Interview with Seth Stolbun
The Stolbun Collection - Houston, USA
How important is having the title of “collector” to you?
The title isn’t important. The word has a lot of connotations that I don’t necessarily think have a lot of value any more, so I find it restrictive and I would say it’s a designation I avoid.
Does your collection follow a specific theme or particular artists?
I like to think of collecting as its own kind of creative practice. Officially, “The Stolbun Collection LLC” is an entity that owns only two artworks. Instead, it’s a conceptual and legal entity, the main purpose of which is to limit my personal financial liability. This allows me to take more risks through the LLC, while protecting the many artworks I personally own. The Stolbun Collection (TSC) is a very intentional misnomer that’s also a nod to institutional critique. Traditional institutional critique, often associated with conceptual and performance work from the 60’s and 70’s, seems to have lost some of its potency today since most art institutions invite critical works to show that they’re self-aware and responsive to artistic climate around them. Because of this I felt that with TSC I could become an “institution” and use it as the platform for what I want to critique and what I want to see.
With that in mind, while history is very important, I focus on artists that are my “peers” which I loosely define at about ten years, plus or minus, my age. Many of which directly engage with questions around the role of art institutions and systems of production and distribution can function today.
Do you have a personal relationship with the artists you collect?
I almost exclusively acquire work from artists that I have a personal relationship with. I’m not interested in making an acquisition of work from an artist I have not met and do not personally believe in. Most importantly I want to be able to have a long lasting relationship with them, especially at my relatively young age of 30. I want to help them build their career.
I also want to help bring artists together through my collection. One such example of this is Thomas Huston’s “Standard Moving Blankets for The Stolbun Collection.” Basically, Huston wrapped other artists’ works from my collection, creating what he called “temporary sculptures” that would only continue to exist in the photo documentation of the project. In the process of creating the two final wrapped works in the series, one a fragile glass piece by David Horvitz located in Los Angeles and the other a geocached work of art hidden in Central Park by Brad Troemel, Huston had the opportunity to meet and work with Horvitz and Troemel—two artists who were slightly his senior and whose practices he greatly admired. It was an unexpected added bonus to facilitate this collaboration between three artists I respect.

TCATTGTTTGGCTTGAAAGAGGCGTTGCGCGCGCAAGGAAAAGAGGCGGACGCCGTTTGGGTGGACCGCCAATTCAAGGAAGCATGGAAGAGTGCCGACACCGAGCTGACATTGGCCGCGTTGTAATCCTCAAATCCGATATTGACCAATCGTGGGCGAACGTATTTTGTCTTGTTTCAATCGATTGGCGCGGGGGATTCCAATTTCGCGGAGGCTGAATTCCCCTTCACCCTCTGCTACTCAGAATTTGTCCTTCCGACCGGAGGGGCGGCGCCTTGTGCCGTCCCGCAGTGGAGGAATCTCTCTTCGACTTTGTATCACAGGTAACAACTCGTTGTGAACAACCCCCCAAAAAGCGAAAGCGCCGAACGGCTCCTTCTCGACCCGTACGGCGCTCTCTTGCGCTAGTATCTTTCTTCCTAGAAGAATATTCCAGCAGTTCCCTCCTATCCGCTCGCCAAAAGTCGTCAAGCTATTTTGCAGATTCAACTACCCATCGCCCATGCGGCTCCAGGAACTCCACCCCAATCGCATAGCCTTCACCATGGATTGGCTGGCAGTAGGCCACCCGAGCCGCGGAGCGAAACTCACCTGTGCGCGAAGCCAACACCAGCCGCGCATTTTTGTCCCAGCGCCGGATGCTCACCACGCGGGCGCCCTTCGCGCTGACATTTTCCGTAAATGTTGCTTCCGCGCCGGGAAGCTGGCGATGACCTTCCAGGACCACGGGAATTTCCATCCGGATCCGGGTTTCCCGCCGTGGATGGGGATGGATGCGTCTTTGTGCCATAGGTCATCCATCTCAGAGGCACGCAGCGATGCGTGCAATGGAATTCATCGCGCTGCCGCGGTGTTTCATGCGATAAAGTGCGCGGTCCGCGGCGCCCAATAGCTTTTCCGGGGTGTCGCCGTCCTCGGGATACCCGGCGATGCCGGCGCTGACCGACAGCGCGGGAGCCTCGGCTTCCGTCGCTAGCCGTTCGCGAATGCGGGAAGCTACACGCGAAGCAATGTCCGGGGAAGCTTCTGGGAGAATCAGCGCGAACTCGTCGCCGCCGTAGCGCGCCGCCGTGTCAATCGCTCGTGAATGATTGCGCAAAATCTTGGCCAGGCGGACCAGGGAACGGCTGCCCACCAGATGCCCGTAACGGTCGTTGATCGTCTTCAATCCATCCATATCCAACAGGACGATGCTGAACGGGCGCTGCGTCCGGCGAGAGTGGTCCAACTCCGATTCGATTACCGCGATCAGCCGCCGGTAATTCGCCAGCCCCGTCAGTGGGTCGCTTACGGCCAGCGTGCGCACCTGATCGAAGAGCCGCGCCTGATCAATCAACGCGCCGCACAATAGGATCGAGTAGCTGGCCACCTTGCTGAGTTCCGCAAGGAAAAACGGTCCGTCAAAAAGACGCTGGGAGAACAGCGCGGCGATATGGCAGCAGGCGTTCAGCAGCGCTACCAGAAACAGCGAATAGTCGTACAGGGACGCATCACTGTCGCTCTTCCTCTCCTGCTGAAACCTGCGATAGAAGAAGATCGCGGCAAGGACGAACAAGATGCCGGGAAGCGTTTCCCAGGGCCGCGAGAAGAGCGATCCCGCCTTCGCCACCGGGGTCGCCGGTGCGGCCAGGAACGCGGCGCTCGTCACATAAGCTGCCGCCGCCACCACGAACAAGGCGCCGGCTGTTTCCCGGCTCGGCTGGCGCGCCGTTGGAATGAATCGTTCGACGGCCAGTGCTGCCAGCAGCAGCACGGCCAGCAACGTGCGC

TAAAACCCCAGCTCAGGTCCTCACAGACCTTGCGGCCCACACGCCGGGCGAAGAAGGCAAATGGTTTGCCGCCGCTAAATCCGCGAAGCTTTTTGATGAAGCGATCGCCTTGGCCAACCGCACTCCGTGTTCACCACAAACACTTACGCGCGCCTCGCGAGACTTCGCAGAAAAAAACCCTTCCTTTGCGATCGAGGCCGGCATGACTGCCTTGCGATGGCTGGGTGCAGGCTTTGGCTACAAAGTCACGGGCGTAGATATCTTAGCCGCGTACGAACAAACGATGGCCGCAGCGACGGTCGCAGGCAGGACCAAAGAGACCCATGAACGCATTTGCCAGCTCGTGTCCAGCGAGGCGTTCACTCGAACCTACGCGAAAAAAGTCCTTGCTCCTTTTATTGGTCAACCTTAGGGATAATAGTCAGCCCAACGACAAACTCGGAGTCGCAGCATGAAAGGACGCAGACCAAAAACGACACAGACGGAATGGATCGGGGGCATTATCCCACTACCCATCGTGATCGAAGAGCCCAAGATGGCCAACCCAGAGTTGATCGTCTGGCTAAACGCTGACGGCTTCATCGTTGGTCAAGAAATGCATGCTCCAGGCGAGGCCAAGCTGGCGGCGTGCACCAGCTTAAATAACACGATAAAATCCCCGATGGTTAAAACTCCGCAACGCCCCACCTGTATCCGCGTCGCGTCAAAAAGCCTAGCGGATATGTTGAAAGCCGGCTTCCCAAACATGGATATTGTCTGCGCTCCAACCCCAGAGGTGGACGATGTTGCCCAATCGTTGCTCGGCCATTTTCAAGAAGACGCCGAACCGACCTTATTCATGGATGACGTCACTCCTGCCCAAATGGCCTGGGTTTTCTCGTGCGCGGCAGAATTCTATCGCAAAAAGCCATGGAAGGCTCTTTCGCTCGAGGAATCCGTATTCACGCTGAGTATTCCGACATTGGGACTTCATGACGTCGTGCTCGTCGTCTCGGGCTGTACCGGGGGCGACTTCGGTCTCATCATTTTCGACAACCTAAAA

I think a lot of my collecting practice revolves around helping artists to do something they might not otherwise be able to by virtue of just having a more personal relationship with them. For instance, I had a studio apartment in New York’s Lower East Side that I wasn’t occupying, so I created an impromptu “artist residency” for my good friend and painter HyeGyeong Choi. It resulted in her solo show, "Invasion of Privacy", in which she took over the the apartment to make an immersive installation of her work, something she might not have had the leeway to do in a typical gallery show.
I host another annual residency, too, in Aspen, where I invite artists, writers and curators to work from my house there for a week to ten days. Andrew Norman Wilson’s latest project developed as a result of his participation in the residency I held last April; the video work, “Kodak,” premiered this past fall at Krieg in Hasselt, Belgium, and at the New York Film Festival. It will also be shown at the 2019 International Film Festival Rotterdam and in an solo exhibition Kunstverein Braunschweig. Having events like this residency gives me the opportunity to really strengthen existing relationships and always seems to surprise me with new and exciting opportunities. I plan to hold my next Aspen residency in early 2019.
Is there an artwork that you love but can’t live with due to size, medium, or value?